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Is the clock ticking again for Argentine debt? Ask the IMF

Is the clock ticking again for Argentine debt? Ask the IMF
Argentine coins of 1 and 2 pesos are pictured in Buenos Aires, Argentina September 6, 2018. REUTERS/Marcos Brindicci -
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MARCOS BRINDICCI(Reuters)
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By Hugh Bronstein and Gabriel Burin

BUENOSAIRES (Reuters) – A collapse in Argentina’s peso currency this week and soaring borrowing costs have fuelled investors’ concern that Latin America’s third-largest economy is heading for another debt restructuring.

The International Monetary Fund’s next review of the country’s $57 billion (46.9 billion pounds) lending programme on Sept. 15 should provide a sign of whether Argentina’s lender of last resort now thinks the same.

Business-friendly incumbent President Mauricio Macri’s severe loss in Sunday’s primary election to his left-leaning Peronist rival Alberto Fernandez, two months before the presidential vote, prompted market jitters about a possible lurch back towards the interventionist policies that Macri had vowed to end.

“The IMF probably will request a restructuring. The question is when,” said Edward Glossop, Latin America economist for Capital Economics. “Given what the market has done this week, it’s hard to argue that Argentina’s debt is still sustainable.”

Restructurings are a traumatic subject for voters who remember the country’s 2001/2002 default, which punctuated an economic meltdown that tossed millions of middle-class Argentines into poverty. Subsequent mini-defaults kept the country locked out of global capital markets for years.

Against this backdrop, the peso lost 21% of its value against the greenback in the first days of the week before finding support in the neighbourhood of 57 per dollar – making it significantly harder for Argentina, with its economy mired in recession, to pay its dollar debts.

In its previous review of Argentina in July, the IMF warned there were “elevated” risks to the programme, with peso weakness and political uncertainty likely to feed on each other.

A spokesman for the IMF declined to comment for this story.

Macri took office in 2015 promising to bring an end to the cyclical crises that over the last 100 years turned one of the world’s strongest economies into a serial defaulter.

But he overestimated his ability to attract the foreign direct investment needed for sustainable economic growth and underestimated the effect his plan for cutting public utility subsidies would have on inflation, now roaring at 55%.

Anger at the painful austerity measures was a driving factor in Macri’s drubbing in Sunday’s primary by Fernandez, who has teamed up with former free-spending populist President Cristina Fernandez de Kirchner as his running mate.

Argentina’s primary election is unusual. With major parties already having selected their candidates before the ballot, it functioned as a massive opinion poll on the Oct. 27 presidential election. Investors swiftly reassessed that a restructuring was far more likely and the markets started tumbling Monday morning.

CRUNCHPOINT

Macri loosened his fiscal stance this week, promising to lower workers’ income taxes and levies on the sale of basic foods, increase welfare subsidies and other spending likely to pressure his deficit cutting effort under the IMF deal.

“A crunch point could be Sept. 15, when the next IMF loan tranche – about $5.4 billion – is due to be disbursed. The Fund could request a restructuring as a condition of this,” Glossop said.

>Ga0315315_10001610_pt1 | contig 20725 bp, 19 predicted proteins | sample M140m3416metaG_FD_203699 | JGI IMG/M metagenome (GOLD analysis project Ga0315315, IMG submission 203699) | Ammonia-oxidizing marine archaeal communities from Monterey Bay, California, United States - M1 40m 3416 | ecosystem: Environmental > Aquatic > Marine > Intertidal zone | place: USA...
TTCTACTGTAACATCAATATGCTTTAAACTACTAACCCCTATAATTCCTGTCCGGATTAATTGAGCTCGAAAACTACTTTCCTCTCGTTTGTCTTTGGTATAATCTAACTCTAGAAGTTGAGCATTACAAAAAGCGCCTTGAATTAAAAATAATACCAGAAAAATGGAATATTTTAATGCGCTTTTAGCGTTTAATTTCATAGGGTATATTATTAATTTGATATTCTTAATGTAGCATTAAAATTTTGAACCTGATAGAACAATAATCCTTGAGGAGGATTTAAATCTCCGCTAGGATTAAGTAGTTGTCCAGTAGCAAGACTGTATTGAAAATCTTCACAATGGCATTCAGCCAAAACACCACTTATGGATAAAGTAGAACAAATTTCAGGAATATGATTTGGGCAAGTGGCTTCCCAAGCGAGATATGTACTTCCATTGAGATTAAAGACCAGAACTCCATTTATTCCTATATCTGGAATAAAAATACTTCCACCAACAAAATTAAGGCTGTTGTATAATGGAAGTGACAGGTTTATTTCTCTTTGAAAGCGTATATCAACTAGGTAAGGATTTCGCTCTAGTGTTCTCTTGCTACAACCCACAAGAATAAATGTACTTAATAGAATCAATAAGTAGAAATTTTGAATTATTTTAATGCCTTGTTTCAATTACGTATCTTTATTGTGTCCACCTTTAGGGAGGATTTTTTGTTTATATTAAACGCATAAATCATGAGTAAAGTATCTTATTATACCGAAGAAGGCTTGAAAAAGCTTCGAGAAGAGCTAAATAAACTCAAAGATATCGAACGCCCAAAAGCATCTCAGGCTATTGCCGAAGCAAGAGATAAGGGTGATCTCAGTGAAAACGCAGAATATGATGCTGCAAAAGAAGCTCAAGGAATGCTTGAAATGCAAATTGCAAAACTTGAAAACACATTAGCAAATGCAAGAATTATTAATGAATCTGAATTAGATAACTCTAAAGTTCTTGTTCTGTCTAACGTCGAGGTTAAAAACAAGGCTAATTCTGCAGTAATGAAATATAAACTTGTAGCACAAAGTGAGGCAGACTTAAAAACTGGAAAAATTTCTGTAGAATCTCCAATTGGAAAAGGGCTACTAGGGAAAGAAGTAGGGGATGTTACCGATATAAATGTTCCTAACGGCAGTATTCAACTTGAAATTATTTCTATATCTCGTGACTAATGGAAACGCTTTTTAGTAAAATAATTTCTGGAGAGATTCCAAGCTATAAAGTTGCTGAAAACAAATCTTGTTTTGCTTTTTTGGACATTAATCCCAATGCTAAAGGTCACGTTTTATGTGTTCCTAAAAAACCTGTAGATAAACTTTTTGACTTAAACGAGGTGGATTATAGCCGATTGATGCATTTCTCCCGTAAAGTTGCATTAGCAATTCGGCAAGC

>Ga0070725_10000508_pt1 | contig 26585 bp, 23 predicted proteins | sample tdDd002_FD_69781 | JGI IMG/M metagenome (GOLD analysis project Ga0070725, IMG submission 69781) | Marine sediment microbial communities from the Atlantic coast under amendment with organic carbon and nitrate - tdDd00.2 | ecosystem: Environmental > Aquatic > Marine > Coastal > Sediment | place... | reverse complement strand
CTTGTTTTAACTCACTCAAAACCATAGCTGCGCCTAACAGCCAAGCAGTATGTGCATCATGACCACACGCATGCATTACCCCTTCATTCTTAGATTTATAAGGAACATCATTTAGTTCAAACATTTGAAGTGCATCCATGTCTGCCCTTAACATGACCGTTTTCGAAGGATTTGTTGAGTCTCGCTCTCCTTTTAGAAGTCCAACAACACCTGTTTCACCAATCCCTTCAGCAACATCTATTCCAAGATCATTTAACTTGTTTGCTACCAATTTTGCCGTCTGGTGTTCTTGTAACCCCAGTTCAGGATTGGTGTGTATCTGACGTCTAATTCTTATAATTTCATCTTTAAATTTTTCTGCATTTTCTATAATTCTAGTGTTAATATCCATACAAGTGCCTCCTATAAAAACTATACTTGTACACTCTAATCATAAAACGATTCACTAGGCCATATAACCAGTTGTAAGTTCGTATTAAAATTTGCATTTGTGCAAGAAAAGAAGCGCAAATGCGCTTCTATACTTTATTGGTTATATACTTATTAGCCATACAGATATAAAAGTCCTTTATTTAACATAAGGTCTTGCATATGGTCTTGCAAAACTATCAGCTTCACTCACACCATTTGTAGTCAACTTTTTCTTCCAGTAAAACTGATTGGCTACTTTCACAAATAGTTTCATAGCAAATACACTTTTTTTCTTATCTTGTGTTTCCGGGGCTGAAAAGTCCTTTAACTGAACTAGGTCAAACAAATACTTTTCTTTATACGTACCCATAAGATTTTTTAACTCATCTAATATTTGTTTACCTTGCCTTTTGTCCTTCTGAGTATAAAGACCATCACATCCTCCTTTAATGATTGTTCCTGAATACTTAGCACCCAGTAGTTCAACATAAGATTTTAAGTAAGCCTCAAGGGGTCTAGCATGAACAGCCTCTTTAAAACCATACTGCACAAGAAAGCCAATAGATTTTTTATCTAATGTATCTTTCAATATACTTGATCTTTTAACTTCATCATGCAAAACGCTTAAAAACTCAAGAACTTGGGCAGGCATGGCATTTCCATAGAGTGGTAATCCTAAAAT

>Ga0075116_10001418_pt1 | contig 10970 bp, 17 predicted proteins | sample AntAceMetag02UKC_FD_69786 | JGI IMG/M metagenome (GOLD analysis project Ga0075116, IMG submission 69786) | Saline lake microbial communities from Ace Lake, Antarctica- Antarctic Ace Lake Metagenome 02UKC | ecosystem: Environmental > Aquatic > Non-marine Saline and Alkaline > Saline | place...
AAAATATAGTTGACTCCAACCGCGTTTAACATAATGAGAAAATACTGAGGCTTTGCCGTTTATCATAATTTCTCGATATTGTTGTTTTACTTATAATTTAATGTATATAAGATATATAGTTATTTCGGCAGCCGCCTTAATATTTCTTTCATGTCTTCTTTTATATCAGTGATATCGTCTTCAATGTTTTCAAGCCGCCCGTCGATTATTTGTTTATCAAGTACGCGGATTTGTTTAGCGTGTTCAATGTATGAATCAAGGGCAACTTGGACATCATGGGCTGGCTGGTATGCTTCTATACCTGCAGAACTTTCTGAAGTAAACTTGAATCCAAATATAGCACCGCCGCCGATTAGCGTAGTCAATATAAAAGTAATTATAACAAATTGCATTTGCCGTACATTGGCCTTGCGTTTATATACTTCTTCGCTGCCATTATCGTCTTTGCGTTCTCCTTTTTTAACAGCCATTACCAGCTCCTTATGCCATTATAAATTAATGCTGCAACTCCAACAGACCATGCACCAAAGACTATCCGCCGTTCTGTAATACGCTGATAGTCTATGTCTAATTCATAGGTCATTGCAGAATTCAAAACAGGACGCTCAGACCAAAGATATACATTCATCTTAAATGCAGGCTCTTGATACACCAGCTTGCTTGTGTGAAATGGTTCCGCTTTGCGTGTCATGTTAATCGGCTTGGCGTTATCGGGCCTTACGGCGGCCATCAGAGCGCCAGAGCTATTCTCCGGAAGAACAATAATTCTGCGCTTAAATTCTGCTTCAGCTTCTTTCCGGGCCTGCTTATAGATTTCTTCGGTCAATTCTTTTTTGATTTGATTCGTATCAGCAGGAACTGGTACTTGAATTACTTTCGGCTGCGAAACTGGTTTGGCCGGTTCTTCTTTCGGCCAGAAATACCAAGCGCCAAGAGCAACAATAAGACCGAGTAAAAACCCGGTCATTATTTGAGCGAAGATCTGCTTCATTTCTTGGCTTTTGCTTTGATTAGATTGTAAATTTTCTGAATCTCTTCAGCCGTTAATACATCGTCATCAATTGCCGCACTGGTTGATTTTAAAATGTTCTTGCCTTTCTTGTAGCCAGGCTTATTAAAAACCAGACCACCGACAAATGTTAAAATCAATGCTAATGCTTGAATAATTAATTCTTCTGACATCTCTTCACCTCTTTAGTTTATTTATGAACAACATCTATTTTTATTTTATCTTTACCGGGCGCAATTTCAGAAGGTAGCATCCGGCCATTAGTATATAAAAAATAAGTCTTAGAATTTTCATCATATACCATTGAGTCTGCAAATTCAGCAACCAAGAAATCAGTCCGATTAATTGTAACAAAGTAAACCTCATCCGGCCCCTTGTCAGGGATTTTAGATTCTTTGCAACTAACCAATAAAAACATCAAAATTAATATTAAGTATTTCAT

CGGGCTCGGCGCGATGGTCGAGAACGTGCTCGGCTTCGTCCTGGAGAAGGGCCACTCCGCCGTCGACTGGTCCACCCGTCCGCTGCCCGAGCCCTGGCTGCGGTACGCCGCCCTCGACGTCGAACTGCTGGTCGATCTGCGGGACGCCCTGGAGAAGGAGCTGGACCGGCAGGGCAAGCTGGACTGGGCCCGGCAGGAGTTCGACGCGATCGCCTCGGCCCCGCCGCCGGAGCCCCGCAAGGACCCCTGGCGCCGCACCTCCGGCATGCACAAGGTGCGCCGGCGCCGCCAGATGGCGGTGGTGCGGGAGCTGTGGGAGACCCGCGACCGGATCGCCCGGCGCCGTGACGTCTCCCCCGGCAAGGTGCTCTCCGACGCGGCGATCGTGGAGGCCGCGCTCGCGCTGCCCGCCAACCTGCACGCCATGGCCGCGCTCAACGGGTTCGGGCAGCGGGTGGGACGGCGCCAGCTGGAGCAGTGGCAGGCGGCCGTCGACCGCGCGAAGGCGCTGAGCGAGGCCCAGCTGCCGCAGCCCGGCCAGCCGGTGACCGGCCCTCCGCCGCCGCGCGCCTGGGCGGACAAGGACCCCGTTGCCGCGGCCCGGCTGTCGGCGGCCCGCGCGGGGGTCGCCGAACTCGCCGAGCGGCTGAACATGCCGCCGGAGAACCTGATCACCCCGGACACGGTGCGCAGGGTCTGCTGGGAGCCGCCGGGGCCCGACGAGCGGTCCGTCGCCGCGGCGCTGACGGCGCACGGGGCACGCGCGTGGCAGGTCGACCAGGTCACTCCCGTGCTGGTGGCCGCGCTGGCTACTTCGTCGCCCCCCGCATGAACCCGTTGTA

In 2001, the IMF’s refusal to disburse funds to Argentina helped trigger the country’s default.

Despite the fact that Macri has blown out Argentina’s IMF-agreed fiscal targets, the IMF could surprise the market by granting additional relief funds.

“In general the Fund acts to avoid defaults. So if the IMF could put in an extra $5 billion or $10 billion it would not be much money, but it would help avoid a painful default,” said Gabriel Rubinstein, a Buenos Aires-based economics consultant.

GRIMSCENARIO

Shamaila Khan, who manages portfolios exposed to Argentina as director of emerging market debt at AllianceBernstein in New York, said Argentine bonds were trading at 40 to 50 cents on the dollar. “The market is telling us that there is an extremely high probability of restructuring but not a very high recovery rate,” she said.

However, Khan added, “the risk reward looks attractive” because the market has factored in such a grim scenario.

Fernandez said this week that his plans, should he become Argentina’s leader, would not include restructuring debt.

Macri prided himself on getting the country out of default early in his term when he negotiated a settlement with holders who had not participated in Argentina’s earlier restructurings.

His government declined to comment for this story.

Claudio Loser, who headed the IMF’s Eastern Hemisphere department from 1994 to 2002, said the IMF would likely consider a postponement of Argentine bond maturities to give the country some financial breathing room.

“Whether they suggest the restructuring publicly, or in a closed session, I don’t know,” said Loser, now an economist with the Centennial Group consultancy in Washington.

Another crunch point could come in the second quarter of next year, when official data shows Argentina is scheduled to make $20 billion in debt repayments, up sharply from $5.6 billion in the first quarter.

Loser said that if there is a restructuring, it would likely focus on those payments bunched up in the April-June period.

“Before the second quarter arrives, there could be a postponement of those bond maturities,” he said.

(Additional reporting by Rodrigo Campos in New York; Editing by Daniel Flynn and Paul Simao)

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